Connect with us:

Commission only knocks a few judges on performance

Commission only knocks a few judges on performance

The state’s 27-member commission that grades judges gave unanimous thumbs up for nearly all 64 of the judges up for retention this year except a few.

The commission split 15-12 on whether Maricopa County Superior Court Judge Bethany Hicks is fit to serve. She hears civil cases.

Five commissioners didn’t think Judge Raymond Lee had the necessary judicial chops and three commissioners didn’t think Judge Benjamin Norris has what it takes. Both work in Maricopa County Superior Court’s Juvenile division.

A smattering of the judges from Maricopa and Pima Counties, the Supreme Court and Court of Appeals got single votes of no confidence.

Judge Gary Donahoe, who was targeted for criminal charges by former Maricopa County Attorney Andrew Thomas, got a unanimous endorsement from the Commission on Judicial Performance Review.

Thomas filed bribery charges against Donahoe, who had disqualified the County Attorney’s Office from conducting an investigation on a criminal court tower underway in downtown Phoenix.

Donahoe, who oversaw Maricopa County’s criminal courts, was also named in a federal racketeering case.

Both cases were dropped, and recently released grand jury transcripts show the grand jury ended a corruption probe into Donahoe and county leaders.

Arizona has two systems for selecting judges: merit selection for counties with populations greater than 250,000, and popular election for all other counties.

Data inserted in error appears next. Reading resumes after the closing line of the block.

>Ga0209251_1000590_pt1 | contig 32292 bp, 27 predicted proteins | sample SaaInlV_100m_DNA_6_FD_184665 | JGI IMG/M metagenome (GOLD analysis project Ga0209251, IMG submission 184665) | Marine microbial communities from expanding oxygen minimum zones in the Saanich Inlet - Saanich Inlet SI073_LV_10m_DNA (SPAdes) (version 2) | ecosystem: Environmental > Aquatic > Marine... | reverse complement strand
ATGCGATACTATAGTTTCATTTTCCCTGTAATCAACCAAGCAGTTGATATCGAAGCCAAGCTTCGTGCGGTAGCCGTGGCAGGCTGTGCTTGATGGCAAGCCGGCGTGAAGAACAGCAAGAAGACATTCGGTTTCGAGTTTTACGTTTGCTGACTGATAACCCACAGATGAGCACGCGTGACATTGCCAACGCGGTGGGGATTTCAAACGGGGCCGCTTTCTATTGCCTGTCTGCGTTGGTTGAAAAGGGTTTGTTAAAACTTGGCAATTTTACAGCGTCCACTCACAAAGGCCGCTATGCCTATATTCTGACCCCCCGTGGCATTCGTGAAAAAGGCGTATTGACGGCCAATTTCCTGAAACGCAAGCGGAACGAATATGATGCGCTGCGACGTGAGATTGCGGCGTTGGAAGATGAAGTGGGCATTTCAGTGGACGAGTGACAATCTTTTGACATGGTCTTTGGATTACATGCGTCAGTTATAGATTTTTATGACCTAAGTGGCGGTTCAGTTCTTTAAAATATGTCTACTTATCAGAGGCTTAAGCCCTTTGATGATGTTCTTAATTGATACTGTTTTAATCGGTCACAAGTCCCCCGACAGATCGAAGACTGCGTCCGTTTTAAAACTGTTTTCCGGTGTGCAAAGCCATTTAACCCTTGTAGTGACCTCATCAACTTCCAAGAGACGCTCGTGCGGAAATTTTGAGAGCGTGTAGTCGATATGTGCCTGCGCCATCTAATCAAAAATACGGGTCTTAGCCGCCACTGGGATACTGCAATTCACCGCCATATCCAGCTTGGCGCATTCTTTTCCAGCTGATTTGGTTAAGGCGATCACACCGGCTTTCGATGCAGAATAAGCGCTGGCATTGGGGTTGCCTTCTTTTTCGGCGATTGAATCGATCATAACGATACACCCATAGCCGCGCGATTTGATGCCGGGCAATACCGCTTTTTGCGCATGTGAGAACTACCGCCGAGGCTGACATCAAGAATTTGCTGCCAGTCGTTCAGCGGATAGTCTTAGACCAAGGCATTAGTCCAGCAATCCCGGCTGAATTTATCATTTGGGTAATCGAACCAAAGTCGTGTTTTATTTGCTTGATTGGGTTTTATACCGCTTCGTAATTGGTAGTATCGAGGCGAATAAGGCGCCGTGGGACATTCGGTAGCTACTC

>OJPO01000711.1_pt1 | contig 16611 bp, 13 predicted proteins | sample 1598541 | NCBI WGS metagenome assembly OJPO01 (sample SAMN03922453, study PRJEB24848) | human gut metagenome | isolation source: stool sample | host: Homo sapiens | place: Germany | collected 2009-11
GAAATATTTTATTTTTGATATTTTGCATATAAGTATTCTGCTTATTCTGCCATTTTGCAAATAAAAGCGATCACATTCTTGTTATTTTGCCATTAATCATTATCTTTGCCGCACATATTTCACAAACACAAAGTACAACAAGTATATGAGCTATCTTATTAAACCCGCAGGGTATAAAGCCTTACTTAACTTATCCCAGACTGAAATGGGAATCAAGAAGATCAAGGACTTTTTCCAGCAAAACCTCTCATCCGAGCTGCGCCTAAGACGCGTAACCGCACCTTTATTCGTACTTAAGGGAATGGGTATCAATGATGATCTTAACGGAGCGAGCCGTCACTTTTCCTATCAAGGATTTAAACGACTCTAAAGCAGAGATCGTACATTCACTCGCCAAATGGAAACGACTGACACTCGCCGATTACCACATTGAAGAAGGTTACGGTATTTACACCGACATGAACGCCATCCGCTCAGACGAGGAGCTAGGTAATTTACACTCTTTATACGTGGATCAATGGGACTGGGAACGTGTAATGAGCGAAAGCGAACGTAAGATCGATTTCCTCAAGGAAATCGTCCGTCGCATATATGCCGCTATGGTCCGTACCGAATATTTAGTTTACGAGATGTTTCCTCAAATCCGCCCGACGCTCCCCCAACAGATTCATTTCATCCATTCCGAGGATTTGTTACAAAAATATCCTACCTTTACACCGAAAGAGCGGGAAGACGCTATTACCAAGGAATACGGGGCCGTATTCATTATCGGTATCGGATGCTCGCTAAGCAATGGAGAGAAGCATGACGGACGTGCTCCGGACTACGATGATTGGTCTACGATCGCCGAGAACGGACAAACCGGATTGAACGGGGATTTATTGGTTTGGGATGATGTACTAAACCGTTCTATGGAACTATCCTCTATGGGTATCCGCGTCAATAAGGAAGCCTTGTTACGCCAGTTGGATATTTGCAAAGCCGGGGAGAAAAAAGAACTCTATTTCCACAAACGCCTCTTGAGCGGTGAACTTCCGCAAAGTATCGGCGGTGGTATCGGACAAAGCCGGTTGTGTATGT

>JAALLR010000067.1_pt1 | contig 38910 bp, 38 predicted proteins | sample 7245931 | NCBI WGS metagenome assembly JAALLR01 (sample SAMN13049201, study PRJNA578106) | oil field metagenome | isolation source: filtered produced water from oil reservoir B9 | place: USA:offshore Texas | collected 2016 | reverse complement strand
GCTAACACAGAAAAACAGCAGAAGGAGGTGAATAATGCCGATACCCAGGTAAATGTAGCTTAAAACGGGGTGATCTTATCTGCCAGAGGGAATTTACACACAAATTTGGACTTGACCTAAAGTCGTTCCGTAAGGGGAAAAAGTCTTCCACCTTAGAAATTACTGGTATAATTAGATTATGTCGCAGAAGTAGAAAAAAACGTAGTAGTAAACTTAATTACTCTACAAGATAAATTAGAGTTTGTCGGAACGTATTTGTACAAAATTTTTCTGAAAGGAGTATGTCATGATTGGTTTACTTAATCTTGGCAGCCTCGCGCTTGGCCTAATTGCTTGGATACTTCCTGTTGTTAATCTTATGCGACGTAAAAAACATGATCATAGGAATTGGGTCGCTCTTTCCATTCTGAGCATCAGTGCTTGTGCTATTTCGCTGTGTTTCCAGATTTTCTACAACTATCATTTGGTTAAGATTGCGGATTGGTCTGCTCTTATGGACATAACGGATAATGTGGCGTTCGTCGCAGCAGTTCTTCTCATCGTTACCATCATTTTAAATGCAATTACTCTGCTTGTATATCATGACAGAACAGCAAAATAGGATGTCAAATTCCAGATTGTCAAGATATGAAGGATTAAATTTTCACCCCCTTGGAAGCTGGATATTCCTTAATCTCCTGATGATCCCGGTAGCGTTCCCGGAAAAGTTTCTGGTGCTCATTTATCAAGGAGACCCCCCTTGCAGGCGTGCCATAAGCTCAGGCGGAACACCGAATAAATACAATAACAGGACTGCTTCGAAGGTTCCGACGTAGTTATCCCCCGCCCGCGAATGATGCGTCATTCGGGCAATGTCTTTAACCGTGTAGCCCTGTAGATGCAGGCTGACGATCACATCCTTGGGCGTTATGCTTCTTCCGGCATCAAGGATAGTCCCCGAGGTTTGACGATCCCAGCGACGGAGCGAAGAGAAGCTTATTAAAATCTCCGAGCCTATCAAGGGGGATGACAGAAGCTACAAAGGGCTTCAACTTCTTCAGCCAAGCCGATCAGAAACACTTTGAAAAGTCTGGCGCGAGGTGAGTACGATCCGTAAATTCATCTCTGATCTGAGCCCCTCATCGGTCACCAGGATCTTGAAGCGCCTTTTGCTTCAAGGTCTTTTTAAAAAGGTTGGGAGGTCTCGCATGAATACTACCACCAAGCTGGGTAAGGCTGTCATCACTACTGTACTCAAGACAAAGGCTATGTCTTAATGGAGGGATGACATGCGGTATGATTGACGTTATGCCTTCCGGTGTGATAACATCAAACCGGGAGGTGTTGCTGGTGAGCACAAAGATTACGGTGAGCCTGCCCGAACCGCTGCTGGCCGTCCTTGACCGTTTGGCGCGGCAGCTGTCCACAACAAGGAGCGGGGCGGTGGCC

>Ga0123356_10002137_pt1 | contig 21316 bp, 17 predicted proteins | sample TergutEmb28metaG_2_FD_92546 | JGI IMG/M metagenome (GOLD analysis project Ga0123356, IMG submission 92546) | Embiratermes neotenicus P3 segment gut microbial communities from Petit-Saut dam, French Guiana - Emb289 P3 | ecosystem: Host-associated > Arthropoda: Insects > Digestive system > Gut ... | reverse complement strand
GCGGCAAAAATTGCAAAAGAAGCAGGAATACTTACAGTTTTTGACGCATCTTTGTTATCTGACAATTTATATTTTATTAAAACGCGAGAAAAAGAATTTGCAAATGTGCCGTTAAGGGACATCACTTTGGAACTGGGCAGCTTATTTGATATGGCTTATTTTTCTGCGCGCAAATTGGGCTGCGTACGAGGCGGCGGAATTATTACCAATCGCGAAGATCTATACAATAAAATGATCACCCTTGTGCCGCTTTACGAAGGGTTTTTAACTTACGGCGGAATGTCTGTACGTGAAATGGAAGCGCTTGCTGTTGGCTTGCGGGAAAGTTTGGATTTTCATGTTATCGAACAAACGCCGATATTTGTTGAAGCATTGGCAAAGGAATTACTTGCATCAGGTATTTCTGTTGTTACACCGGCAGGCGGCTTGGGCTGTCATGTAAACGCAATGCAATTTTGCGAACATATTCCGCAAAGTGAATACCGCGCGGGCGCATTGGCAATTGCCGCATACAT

Under merit selection, a selection panel recommends judicial prospects to the governor, who then chooses. The judges then have to go through a retention election every four years.

The Commission on Judicial Performance Review evaluates the judges through surveys of lawyers and litigants and decides whether a judge meets or does not meet judicial standards. The commission’s determination is then published in the Secretary of State’s publicity pamphlet along with the survey findings.

According to the surveys, attorneys didn’t show much regard for Hicks’ legal abilities, integrity or judicial temperament, while her colleagues on the civil bench barely registered dissatisfaction in those categories.

When it came to basic fairness and impartiality, 14 respondents, or 12 percent, said Hicks rated poor or unsatisfactory. Twenty-eight respondents said her legal reasoning ability was either poor or unsatisfactory.

– Gary Grado

Leave a Reply